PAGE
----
University College Dublin researchers are developing a new therapy which could potentially transform the lives of people with the painful skin disease, EB.
Epidermolysis bullosa, also known as “butterfly skin”, is a severe genetic condition which causes blistering of the skin, affecting one in 18,000 people in Ireland and 500,000 worldwide.
Scientists at the Dublin college’s Charles Institute of Dermatology are working on a gene-editing system to fix the mutation in the gene that causes butterfly skin.
And a teenage girl with the condition has praised their efforts as “absolutely amazing”.
Claudia Scanlon, 17, said their efforts have given her new hope for the future.
“The research that is going on in UCD is absolutely amazing because it is going towards, hopefully, one day finding a cure for patients living with EB and making my quality of life so much better,” she said.
Her mother, Liz, was similarly hopeful.
She said: “This work offers great hope to everyone who lives with EB and their families that at some point in the future, EB will no longer be as life-changing or limiting as it is today.”
Gene editing can change the DNA of a cell to repair disease-causing mutations.
The latest generation of that technology – CRISPR – has the potential to be effective in treating patients with genetic disorders such as EB.
Claudia suffers with a severe form of the disease, Recessive Dystrophic EB.
With 80% of her body covered in open wounds, she must go through daily bandaging sessions which can last up to three hours.
The brave teen thanked the researchers for their efforts to search for effective treatments which could be a game changer in the lives of all those who live with EB, and their families.
Mother and daughter were joined by Dr Sinead Hickey, head of research at Debra Ireland, which provides day-to-day help and support for EB patients and their families, as well as campaigning to find better treatments and possible cures for the condition.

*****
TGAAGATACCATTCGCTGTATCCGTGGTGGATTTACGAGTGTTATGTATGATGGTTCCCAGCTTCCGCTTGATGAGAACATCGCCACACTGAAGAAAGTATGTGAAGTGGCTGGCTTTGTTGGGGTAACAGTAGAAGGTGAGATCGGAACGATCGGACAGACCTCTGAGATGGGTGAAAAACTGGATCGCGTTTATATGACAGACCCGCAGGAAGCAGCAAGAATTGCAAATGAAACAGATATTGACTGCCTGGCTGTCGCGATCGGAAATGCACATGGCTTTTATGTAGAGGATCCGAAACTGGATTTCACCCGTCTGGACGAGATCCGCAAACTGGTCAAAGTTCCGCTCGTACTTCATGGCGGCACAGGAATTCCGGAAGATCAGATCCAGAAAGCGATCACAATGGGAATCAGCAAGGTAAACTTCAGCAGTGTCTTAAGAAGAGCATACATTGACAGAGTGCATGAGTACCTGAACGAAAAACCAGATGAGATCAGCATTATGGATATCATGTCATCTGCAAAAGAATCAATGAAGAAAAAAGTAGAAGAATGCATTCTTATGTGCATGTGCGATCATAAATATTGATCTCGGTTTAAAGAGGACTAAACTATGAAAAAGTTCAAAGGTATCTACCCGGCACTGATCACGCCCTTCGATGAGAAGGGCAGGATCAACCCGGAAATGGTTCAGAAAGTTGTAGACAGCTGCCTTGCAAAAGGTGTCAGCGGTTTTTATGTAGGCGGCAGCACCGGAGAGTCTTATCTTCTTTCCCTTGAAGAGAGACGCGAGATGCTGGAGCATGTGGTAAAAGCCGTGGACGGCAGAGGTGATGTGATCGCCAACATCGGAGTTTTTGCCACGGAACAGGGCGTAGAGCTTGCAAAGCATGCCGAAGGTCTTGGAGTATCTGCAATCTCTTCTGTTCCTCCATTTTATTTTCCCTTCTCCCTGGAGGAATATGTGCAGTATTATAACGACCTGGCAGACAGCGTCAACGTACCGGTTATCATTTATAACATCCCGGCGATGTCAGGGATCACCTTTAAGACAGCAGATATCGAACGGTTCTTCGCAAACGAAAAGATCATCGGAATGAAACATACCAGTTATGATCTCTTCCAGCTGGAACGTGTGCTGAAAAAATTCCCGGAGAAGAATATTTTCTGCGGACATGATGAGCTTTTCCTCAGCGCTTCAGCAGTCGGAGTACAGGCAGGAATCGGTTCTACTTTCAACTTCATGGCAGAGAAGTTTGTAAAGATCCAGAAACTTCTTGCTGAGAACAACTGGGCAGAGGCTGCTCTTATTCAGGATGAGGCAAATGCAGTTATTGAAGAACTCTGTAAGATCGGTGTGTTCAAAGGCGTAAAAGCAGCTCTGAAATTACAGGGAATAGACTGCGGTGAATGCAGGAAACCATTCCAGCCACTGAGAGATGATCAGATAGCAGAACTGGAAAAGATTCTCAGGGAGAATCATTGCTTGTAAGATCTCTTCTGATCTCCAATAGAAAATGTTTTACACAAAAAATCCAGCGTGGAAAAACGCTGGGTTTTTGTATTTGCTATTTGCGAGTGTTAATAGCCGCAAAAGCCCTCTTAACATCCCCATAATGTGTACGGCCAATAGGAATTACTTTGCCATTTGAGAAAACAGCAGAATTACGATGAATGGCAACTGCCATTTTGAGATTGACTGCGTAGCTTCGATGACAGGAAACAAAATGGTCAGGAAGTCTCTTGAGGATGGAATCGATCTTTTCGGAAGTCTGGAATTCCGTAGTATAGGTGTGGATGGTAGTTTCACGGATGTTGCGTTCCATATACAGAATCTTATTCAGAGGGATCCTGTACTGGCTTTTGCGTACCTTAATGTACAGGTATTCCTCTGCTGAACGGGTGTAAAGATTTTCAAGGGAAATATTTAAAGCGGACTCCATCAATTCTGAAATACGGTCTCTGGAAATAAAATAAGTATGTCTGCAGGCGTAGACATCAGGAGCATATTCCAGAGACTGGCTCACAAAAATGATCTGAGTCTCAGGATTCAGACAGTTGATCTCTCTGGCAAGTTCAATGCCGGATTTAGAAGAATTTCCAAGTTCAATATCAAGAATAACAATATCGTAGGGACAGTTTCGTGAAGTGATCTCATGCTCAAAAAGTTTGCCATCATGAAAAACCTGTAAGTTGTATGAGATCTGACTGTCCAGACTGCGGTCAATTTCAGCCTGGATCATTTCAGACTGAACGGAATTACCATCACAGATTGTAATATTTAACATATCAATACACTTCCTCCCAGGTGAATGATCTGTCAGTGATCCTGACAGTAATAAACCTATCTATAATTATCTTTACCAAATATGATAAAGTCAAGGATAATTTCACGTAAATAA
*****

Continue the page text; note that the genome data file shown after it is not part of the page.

Donations to Debra Ireland from big-hearted Late Late Show viewers topped 400,000 euro after Claudia appeared on the show in April with her mother and rugby star, Johnny Sexton.
“It gives our families huge hope to see ongoing research into new treatments, especially for rare diseases, to give people like Claudia a better quality of life,” said Dr Hickey.
“Rare diseases often get overlooked when it comes to development of new treatments and we at Debra Ireland will continue to drive research into EB to improve the lives of those living with the condition.
“The vaccine development for Covid-19 has improved people’s understanding of how treatments for diseases are developed. We hope this will help build support for research into rare diseases going forward.”
One of the researchers in the UCD Charles Institute of Dermatology, Dr Irene Lara-Saez, explained that their work focused on finding “smart scissors” that would cut the damaged gene which causes the condition and thereby allow patients to heal.
“We work very closely with Debra Ireland and people with EB to ensure their needs are at the heart of our research,” she said.